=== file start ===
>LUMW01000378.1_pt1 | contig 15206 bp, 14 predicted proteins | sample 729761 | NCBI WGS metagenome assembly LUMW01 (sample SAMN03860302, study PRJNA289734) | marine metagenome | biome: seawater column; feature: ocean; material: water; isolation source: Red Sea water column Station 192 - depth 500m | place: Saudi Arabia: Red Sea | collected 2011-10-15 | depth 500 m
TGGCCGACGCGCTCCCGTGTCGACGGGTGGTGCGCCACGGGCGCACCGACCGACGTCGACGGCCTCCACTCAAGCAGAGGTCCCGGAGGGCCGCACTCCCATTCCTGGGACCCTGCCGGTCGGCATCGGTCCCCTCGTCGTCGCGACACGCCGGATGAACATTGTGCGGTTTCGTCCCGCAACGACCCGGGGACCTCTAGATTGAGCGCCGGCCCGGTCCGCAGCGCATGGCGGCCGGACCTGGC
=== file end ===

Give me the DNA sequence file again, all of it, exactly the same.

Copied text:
>LUMW01000378.1_pt1 | contig 15206 bp, 14 predicted proteins | sample 729761 | NCBI WGS metagenome assembly LUMW01 (sample SAMN03860302, study PRJNA289734) | marine metagenome | biome: seawater column; feature: ocean; material: water; isolation source: Red Sea water column Station 192 - depth 500m | place: Saudi Arabia: Red Sea | collected 2011-10-15 | depth 500 m
TGGCCGACGCGCTCCCGTGTCGACGGGTGGTGCGCCACGGGCGCACCGACCGACGTCGACGGCCTCCACTCAAGCAGAGGTCCCGGAGGGCCGCACTCCCATTCCTGGGACCCTGCCGGTCGGCATCGGTCCCCTCGTCGTCGCGACACGCCGGATGAACATTGTGCGGTTTCGTCCCGCAACGACCCGGGGACCTCTAGATTGAGCGCCGGCCCGGTCCGCAGCGCATGGCGGCCGGACCTGGC